REMINDERS: (1) Have you taken our polls? (Very bottom of page)
(2) Obtain, Read, and Comment on the current book!

Friday, September 28, 2007

Reaction to The Lincoln Lawyer (Connelly)

I just returned from a book club discussion of The Lincoln Lawyer (by Michael Connelly)... maybe you have read it too?

There was a range of reaction, none severely negative, mostly positive. WARNING!! Some spoiler comments follow.

Some ranked the book quite high- a 98/100 was one score! Now this is the guy who has said that "only Sherlock Holmes merits a 100."

He and all of the members enjoyed the book's description of legal strategies and the courtroom repartee. Personally, I love books that provide an extensive dialog of lawyers examining witnesses. For me, it all began with Perry Mason when I was in the 8th grade! At least 9 of the authors on my favorites list write books about lawyers. BTW, I prefer legal drama (Perry Mason) to legal thriller (The Firm), but I like them both. Id say that The Lincoln Lawyer falls about midway on the continuum between drama and thriller.

None of us work in the "justice" system and can claim the ability to judge the realism in the book, but most of us had the feeling it was accurate. Unlike Perry Mason, Connelley's criminal defense attorney almost never has an innocent client. Indeed, that became the crux of the problem for the lead character who must face the mistake of contributing to the incarceration of an innocent man.

Some interesting plot twists: the attorney's investigator gets killed. Gosh! The author killed his Paul Drake!

In the final twist: we find out how the "bad guy" is able to move undetected across town to commit murder while wearing an anklet alarm system. OK, the author had me fooled, but my peers in the discussion group had figured it out in advance.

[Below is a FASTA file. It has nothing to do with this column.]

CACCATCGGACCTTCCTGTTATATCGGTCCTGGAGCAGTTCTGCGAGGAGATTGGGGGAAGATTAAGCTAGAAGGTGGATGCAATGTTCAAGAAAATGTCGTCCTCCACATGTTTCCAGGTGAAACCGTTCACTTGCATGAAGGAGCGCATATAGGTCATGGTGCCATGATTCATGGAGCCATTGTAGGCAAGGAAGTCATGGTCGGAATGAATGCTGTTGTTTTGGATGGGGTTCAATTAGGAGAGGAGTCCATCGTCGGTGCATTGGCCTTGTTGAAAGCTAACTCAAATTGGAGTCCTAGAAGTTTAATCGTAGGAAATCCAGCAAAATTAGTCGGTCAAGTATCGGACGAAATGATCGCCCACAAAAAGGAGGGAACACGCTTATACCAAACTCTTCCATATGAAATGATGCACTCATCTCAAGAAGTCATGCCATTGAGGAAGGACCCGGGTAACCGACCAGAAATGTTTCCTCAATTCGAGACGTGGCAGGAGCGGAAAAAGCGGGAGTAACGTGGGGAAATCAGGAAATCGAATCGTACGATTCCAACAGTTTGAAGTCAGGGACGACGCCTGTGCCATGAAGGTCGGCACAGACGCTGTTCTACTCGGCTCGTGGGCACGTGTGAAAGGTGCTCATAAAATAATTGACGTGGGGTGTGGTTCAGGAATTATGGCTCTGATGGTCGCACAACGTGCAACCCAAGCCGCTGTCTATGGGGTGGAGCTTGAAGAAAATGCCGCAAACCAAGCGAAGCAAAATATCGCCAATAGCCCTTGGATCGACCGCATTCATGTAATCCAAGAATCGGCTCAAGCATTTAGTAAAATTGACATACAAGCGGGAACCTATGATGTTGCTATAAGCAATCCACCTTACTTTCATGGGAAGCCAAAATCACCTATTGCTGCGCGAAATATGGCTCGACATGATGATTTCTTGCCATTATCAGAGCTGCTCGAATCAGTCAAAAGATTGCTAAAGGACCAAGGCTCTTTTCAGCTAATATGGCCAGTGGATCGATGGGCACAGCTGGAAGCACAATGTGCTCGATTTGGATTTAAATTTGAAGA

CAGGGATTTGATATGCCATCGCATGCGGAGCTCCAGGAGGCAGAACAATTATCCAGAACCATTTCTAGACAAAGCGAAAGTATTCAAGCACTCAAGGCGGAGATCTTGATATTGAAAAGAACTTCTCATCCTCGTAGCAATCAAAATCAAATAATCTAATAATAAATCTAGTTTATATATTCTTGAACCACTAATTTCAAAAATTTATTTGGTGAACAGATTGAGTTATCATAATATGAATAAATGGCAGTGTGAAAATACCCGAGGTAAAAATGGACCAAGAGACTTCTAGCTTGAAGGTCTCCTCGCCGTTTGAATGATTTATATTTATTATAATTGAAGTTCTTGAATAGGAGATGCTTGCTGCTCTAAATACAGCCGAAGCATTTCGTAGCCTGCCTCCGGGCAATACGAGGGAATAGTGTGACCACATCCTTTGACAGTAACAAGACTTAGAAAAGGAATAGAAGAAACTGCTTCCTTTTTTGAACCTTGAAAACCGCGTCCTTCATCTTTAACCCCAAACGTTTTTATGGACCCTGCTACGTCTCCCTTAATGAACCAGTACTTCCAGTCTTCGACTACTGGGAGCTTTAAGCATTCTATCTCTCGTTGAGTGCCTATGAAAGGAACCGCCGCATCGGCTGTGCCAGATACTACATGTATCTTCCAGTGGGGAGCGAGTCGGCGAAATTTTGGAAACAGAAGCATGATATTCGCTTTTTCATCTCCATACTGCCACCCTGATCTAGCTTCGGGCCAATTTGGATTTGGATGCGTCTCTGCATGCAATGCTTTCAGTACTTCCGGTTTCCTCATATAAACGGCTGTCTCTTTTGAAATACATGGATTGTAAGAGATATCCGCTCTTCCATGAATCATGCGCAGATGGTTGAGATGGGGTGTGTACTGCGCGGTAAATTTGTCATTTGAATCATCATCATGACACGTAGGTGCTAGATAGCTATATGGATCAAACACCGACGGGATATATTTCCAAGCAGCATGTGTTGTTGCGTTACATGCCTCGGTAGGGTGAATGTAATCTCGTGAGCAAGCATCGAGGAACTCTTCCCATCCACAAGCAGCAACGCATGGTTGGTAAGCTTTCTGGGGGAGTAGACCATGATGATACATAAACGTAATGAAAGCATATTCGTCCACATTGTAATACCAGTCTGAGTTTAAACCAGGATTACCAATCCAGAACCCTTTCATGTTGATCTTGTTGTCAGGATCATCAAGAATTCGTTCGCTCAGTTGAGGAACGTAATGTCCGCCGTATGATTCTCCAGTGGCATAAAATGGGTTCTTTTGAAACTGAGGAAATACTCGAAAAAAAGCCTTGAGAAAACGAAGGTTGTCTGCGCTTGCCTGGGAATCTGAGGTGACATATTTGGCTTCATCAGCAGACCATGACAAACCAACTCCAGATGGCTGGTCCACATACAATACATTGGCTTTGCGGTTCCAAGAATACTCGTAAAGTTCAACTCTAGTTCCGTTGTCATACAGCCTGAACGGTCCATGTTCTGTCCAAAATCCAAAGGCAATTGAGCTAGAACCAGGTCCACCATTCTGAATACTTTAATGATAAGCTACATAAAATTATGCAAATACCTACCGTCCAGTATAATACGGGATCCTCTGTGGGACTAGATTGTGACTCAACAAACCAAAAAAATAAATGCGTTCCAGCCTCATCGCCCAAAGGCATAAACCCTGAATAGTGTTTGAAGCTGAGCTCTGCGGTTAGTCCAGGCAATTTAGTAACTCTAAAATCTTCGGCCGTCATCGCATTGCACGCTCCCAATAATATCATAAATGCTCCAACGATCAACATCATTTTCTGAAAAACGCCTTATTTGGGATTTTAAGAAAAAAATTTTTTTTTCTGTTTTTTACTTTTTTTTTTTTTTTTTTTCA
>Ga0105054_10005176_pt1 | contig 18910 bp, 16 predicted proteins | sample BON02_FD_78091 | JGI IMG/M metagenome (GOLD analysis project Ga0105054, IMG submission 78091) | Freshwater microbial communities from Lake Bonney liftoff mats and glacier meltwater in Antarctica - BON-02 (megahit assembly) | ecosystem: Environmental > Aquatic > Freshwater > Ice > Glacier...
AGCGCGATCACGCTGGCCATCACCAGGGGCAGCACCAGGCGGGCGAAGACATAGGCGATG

Most of the difference of opinion about the book revolved around the central character. Some of us did not feel sufficient attraction to the character. It was suggested that defense attorneys created by J. F. Freedman were more likable/attractive. Other participants liked the development of the character through the book; as the book opens, the attorney is thoroughly jaded and seems resigned to perform a service, no matter how low he must stoop. By the end, he seems just a bit (thus, realistically) reformed by the crisis he underwent with the two principle clients featured in the plot. At the very least, the crisis brought out his more noble side.

The group also exchanged views on the credibility of the evil client and his equally equal mother. This led to a reflection on the different mental states of murderers, including Jeffrey Dommer and Charles Stuart.

I felt the book was a solid "B" and others in the group had no trouble giving the book a solid "A."

If you read the book, how would you rate it?

No comments:

2009 POLL #2--Do Mystery Stories and Political Bias Mix? What is closest to your view?